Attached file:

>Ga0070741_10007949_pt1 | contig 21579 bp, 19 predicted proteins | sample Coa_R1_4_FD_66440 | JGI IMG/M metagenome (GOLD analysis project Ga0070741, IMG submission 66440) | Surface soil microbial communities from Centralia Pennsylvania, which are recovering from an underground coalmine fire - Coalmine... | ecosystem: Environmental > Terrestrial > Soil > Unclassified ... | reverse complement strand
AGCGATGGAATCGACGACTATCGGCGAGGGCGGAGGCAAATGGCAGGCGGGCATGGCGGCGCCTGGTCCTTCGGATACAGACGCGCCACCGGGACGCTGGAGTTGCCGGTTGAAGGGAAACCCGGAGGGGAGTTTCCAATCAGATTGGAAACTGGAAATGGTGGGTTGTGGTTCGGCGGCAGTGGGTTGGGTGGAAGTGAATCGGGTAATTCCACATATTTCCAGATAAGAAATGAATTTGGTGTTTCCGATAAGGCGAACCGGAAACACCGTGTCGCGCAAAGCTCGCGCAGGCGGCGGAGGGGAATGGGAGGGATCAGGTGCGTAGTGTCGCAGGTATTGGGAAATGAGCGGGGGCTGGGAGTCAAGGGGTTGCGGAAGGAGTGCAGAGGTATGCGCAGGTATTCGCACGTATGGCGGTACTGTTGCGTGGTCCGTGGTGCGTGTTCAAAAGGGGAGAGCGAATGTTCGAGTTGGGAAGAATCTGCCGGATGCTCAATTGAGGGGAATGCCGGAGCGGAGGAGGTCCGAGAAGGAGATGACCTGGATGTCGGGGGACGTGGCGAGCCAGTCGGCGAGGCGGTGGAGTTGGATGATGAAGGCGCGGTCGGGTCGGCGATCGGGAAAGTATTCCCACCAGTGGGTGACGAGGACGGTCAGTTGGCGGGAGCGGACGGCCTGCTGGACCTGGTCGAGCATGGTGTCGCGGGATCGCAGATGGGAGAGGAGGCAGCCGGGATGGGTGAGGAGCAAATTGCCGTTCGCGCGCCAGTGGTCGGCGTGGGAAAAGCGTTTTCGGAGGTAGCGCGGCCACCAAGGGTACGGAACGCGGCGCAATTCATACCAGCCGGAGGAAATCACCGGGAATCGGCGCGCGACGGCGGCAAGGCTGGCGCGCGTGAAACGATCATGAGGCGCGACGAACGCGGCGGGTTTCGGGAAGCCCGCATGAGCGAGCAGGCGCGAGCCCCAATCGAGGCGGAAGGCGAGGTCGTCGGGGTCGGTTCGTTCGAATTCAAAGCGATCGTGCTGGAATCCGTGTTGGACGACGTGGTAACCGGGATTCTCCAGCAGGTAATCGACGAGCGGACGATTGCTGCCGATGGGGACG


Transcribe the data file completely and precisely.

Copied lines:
>Ga0070741_10007949_pt1 | contig 21579 bp, 19 predicted proteins | sample Coa_R1_4_FD_66440 | JGI IMG/M metagenome (GOLD analysis project Ga0070741, IMG submission 66440) | Surface soil microbial communities from Centralia Pennsylvania, which are recovering from an underground coalmine fire - Coalmine... | ecosystem: Environmental > Terrestrial > Soil > Unclassified ... | reverse complement strand
AGCGATGGAATCGACGACTATCGGCGAGGGCGGAGGCAAATGGCAGGCGGGCATGGCGGCGCCTGGTCCTTCGGATACAGACGCGCCACCGGGACGCTGGAGTTGCCGGTTGAAGGGAAACCCGGAGGGGAGTTTCCAATCAGATTGGAAACTGGAAATGGTGGGTTGTGGTTCGGCGGCAGTGGGTTGGGTGGAAGTGAATCGGGTAATTCCACATATTTCCAGATAAGAAATGAATTTGGTGTTTCCGATAAGGCGAACCGGAAACACCGTGTCGCGCAAAGCTCGCGCAGGCGGCGGAGGGGAATGGGAGGGATCAGGTGCGTAGTGTCGCAGGTATTGGGAAATGAGCGGGGGCTGGGAGTCAAGGGGTTGCGGAAGGAGTGCAGAGGTATGCGCAGGTATTCGCACGTATGGCGGTACTGTTGCGTGGTCCGTGGTGCGTGTTCAAAAGGGGAGAGCGAATGTTCGAGTTGGGAAGAATCTGCCGGATGCTCAATTGAGGGGAATGCCGGAGCGGAGGAGGTCCGAGAAGGAGATGACCTGGATGTCGGGGGACGTGGCGAGCCAGTCGGCGAGGCGGTGGAGTTGGATGATGAAGGCGCGGTCGGGTCGGCGATCGGGAAAGTATTCCCACCAGTGGGTGACGAGGACGGTCAGTTGGCGGGAGCGGACGGCCTGCTGGACCTGGTCGAGCATGGTGTCGCGGGATCGCAGATGGGAGAGGAGGCAGCCGGGATGGGTGAGGAGCAAATTGCCGTTCGCGCGCCAGTGGTCGGCGTGGGAAAAGCGTTTTCGGAGGTAGCGCGGCCACCAAGGGTACGGAACGCGGCGCAATTCATACCAGCCGGAGGAAATCACCGGGAATCGGCGCGCGACGGCGGCAAGGCTGGCGCGCGTGAAACGATCATGAGGCGCGACGAACGCGGCGGGTTTCGGGAAGCCCGCATGAGCGAGCAGGCGCGAGCCCCAATCGAGGCGGAAGGCGAGGTCGTCGGGGTCGGTTCGTTCGAATTCAAAGCGATCGTGCTGGAATCCGTGTTGGACGACGTGGTAACCGGGATTCTCCAGCAGGTAATCGACGAGCGGACGATTGCTGCCGATGGGGACG